Atkinson’s book Beyond Bullet Points shows you how to use the power of storytelling to make PowerPoint presentations effective communication tools, not just speaker notes. With Atkinson’s method, you not only produce presentations that are not boring, but you are also forced to think about what you are saying in a way that all audiences relate to: telling them a story.

You should also be aware of Lawrence Lessig, who has created a buzz over the last couple years with what he believes is a “minimalist” presentation design approach. It’s interesting, and definitely worth getting up to speed on it if you’re in the presentation business. The best example of this style that we’ve seen is in a keynote given by a guy named Dick Hardt. You really need to watch this performance to appreciate its power as an antidote to the common business presentation. Here is just one link:

The problem I have with this approach is that while its followers consider it minimalist because there is typically no more that one word or image on the screen at a time, virtually EVERY word in the narrative is projected, so that with a little practice, the presenter simply delivers a completely pre-written script. It is interesting to watch and definitely holds your attention throughout, but rather than putting the presenter at the center of the process, the result is that 99% of the audience’s attention is drawn to the screen.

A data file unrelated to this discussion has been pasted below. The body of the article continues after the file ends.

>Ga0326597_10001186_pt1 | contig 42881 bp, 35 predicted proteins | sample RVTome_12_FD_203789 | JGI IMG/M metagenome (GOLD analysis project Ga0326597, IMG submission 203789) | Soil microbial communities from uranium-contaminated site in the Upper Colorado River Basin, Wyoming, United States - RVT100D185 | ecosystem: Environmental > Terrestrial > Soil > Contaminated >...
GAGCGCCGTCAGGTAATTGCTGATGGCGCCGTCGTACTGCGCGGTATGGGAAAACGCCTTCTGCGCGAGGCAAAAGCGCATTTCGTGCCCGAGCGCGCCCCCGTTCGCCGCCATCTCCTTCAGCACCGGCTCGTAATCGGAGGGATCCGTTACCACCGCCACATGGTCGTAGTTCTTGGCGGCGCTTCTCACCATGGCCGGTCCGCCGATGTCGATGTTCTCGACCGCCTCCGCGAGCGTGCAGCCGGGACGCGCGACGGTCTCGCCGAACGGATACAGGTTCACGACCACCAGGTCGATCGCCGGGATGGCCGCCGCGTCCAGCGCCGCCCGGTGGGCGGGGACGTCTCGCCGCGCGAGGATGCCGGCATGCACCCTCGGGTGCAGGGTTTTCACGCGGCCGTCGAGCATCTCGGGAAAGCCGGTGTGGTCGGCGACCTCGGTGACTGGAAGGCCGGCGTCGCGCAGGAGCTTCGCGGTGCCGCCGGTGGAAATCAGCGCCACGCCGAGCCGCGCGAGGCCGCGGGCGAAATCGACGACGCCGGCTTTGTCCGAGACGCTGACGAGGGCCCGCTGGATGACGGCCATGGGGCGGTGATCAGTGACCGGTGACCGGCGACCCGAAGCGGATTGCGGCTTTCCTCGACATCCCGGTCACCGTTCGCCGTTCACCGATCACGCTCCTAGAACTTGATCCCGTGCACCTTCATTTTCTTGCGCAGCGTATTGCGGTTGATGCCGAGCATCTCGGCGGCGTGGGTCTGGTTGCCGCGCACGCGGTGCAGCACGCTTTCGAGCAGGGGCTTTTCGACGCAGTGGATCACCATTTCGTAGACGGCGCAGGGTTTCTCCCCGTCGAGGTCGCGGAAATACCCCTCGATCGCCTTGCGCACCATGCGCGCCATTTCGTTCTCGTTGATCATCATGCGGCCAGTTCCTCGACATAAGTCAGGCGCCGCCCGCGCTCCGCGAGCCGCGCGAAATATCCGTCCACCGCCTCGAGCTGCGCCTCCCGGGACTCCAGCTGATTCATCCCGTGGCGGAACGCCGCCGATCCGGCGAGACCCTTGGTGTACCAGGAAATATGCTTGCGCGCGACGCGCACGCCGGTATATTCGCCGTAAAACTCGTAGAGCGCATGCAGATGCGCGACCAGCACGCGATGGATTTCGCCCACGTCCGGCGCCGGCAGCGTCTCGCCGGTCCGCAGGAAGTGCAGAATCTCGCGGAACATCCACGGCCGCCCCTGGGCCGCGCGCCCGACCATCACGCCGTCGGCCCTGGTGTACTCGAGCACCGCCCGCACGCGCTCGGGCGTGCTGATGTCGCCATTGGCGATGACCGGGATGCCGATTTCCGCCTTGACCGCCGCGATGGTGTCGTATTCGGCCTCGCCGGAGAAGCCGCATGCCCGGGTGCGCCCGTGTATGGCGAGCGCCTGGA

The really scary thing here is that it probably will have huge appeal to NewGens and younger, who unfortunately have no idea how to relate to another human except through the interface of some electronic device. So this is presentation as video-game / hip hop / text-message-me-from-the-end-of-the-bar. The presentation IS the screen, and the presenter gets kudos for his electronic design skills rather than her ability to be human.